Of course carrying on from the assumption that you are a nice person, can you help this situation? Can you dilute the tension and return to a place of harmony. Yes, you can. The answer lies in RESPECT.

It’s often not an easy task to lower the impact noise when walking on a wood floor. Unless, you master the art of levitation..

There are several practical steps (excuse the pun) you can take to help this situation.

  • Ask your neighbour if they can hear you walking around. What this does is show your neighbour that you are aware and seeking to minimize the impact on them. Even if in a practical sense it’s hard to minimize the noise, simply bringing up the subject can mean a lot.
  • Get in the habit of taking off your shoes, perhaps even swapping them for slippers or shoes with softer soles, when you enter your apartment. This simple step can drastically lower the impact sounds and subtly without words, express to your neighbour that you are briefly thinking about them.
  • Generally be aware of your actions. For instance, doing diy or slamming doors later on in the evening most certainly shows a lack of caring for others and will upset your neighbour.
  • If possible, change your floor covering to carpet. I know this may sound like a drastic step, but a floor covering isn’t everything. A peaceful life weighs more. Feuding with a neighbour can really take its toll on you and your families well being as well as theirs.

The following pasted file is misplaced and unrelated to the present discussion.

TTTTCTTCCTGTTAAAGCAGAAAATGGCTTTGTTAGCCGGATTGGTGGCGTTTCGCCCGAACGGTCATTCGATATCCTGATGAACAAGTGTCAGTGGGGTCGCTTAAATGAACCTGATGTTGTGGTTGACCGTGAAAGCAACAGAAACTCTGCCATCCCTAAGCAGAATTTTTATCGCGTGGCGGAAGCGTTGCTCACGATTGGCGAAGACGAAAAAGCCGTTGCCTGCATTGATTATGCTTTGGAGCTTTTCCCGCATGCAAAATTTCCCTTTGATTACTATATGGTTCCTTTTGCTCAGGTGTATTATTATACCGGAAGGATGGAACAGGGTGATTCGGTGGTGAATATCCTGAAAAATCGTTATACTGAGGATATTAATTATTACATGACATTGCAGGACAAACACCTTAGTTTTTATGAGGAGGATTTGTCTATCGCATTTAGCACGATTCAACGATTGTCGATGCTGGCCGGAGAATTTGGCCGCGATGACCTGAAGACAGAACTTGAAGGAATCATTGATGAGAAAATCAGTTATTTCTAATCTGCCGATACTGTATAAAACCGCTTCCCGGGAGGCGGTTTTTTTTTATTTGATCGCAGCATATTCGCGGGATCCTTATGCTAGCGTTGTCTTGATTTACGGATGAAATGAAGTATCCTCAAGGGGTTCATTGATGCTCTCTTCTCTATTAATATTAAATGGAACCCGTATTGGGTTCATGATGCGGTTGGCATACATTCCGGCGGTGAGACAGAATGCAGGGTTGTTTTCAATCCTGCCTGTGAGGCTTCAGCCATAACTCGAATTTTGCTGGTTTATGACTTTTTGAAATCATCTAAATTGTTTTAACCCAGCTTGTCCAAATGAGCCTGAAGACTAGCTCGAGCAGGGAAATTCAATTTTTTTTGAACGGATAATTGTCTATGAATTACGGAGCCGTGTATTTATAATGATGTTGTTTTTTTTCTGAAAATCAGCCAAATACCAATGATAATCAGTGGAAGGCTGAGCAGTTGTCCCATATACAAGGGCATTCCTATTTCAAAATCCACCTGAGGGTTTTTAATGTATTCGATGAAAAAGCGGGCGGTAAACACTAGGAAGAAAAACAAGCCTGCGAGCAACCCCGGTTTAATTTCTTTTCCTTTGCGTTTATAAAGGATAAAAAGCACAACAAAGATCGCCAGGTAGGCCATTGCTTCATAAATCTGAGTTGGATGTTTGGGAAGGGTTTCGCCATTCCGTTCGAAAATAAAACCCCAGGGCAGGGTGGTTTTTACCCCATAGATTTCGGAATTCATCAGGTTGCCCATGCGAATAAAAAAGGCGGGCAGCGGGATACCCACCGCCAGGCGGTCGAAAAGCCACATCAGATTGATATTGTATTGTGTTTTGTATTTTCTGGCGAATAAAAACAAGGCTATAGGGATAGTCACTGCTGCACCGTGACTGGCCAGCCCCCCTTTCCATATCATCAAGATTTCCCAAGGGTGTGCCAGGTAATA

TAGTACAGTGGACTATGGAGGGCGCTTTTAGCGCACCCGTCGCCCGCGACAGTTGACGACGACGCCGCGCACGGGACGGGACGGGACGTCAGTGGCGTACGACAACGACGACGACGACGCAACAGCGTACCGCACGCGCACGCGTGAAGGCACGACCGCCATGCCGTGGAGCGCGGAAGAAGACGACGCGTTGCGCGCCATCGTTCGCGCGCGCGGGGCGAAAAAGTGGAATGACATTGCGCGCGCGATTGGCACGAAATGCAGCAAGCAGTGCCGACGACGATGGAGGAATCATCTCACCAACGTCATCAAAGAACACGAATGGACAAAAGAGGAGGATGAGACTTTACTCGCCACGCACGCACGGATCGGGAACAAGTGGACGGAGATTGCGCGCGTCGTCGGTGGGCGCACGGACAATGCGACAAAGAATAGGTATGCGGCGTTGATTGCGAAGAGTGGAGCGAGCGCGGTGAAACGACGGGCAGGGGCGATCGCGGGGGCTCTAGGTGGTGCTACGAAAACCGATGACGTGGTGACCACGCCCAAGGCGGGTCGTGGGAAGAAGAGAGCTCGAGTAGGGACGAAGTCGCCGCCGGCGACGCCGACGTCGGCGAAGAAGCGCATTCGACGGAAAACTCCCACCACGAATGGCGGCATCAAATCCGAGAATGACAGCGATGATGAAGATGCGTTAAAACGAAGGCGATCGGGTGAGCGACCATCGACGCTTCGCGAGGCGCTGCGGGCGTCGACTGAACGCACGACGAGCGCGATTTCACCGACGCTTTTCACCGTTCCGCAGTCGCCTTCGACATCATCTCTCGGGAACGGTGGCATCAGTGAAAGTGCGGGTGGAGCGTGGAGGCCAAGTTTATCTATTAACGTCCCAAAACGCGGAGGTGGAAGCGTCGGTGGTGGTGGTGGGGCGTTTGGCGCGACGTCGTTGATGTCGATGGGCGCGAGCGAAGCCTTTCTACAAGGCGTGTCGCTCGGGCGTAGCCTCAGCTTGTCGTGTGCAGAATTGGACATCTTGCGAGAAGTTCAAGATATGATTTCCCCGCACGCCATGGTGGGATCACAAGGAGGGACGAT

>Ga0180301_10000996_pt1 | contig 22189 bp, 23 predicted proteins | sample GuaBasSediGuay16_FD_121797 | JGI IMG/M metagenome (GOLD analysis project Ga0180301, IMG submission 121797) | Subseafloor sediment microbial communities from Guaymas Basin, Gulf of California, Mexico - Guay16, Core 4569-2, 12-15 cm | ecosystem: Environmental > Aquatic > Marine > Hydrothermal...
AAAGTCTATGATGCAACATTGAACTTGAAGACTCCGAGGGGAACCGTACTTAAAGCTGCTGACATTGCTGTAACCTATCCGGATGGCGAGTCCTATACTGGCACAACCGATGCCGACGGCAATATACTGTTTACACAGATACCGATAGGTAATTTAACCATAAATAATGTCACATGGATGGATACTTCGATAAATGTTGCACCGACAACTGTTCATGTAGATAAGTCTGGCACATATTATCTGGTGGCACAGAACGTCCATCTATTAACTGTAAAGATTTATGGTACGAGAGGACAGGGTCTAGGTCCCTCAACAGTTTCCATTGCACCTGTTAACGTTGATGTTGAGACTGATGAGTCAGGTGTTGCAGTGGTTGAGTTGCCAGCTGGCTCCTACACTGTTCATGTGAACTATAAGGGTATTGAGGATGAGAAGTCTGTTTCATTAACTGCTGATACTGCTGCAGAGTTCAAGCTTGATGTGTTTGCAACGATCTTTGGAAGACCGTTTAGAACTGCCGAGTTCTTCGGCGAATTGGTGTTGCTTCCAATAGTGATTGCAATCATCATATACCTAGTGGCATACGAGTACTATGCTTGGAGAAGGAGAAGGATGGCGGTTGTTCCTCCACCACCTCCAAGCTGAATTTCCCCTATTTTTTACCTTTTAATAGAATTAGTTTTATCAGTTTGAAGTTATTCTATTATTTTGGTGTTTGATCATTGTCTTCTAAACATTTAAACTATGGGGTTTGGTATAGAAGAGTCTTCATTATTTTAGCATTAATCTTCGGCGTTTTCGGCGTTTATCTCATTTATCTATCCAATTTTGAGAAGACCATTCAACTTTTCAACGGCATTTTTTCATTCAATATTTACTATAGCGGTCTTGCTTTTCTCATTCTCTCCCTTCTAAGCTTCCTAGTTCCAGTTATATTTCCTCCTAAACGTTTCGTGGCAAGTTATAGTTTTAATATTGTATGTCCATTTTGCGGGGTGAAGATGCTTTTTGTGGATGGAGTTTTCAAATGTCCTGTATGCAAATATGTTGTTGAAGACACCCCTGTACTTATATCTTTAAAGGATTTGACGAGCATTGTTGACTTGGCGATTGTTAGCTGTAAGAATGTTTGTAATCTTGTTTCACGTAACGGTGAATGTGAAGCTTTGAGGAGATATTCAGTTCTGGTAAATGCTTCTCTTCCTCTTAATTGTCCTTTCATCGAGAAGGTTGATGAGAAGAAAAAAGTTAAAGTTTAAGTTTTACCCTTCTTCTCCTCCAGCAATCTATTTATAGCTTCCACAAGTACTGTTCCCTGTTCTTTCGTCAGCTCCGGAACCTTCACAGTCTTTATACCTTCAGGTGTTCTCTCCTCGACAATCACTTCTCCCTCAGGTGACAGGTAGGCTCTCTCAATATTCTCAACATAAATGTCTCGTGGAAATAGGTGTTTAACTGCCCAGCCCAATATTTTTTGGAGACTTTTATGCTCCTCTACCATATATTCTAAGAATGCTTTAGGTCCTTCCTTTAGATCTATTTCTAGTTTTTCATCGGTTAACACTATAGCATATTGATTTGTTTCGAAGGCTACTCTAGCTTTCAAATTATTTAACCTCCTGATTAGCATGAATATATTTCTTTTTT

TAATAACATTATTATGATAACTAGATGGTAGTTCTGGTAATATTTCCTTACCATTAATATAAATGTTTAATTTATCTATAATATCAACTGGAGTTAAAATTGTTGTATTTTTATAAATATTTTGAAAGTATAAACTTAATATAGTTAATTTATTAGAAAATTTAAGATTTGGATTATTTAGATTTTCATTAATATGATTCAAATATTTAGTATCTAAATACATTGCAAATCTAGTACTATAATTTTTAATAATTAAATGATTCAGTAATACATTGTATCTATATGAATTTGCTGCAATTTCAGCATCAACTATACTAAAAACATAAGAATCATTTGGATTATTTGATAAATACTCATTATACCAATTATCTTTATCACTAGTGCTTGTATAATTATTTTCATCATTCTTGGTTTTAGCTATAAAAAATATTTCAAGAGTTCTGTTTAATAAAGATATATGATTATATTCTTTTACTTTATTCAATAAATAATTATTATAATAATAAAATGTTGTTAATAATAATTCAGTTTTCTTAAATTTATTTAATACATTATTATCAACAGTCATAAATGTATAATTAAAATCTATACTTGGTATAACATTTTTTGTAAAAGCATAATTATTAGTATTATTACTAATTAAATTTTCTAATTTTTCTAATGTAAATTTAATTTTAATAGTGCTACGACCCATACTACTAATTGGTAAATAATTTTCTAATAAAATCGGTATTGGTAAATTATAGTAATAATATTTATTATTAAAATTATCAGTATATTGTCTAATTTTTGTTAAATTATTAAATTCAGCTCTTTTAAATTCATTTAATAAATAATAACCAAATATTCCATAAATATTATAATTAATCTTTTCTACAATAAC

Don’t take this wrong, I’m not talking about walking around on egg shells here. We all have moments when noise is unavoidable. For example, If you have young children, you may well be scoffing at everything I’ve suggested above.

In reality, people crave understanding/empathy. Laps’s in empathy isn’t  the end of the world. A lot of us have busy lives and forget about others while we’re focusing on our daily objectives. In general, your neighbour will understand that..

However, once in a while, think. Perhaps display your empathy to your neighbour with an apology or an action. A simple thoughtful action can diffuse a long standing argument. A simple thoughtful action can remove the perceived thought by your neighbour of malice.

© Copyright 2016 Wes, All rights Reserved. Written For: Fitmywoodfloor

I am a Pergo trained professional installer of 20 years. I've been up close and personal with lots of floors and have the knobbly knees to show for it...Should you have any questions or comments please feel free to add them below. Thanks for taking the time to call by and I hope the information you've found has given you some insight!........................................................................................................................................................................“When you click on links to various merchants on this site and make a purchase, this can result in the site earning a commission. Affiliate programs and affiliations include, but are not limited to, the eBay Partner Network,,,,,,, affiliate window network.” This statement is to comply with current internet regulations regarding transparency to consumers.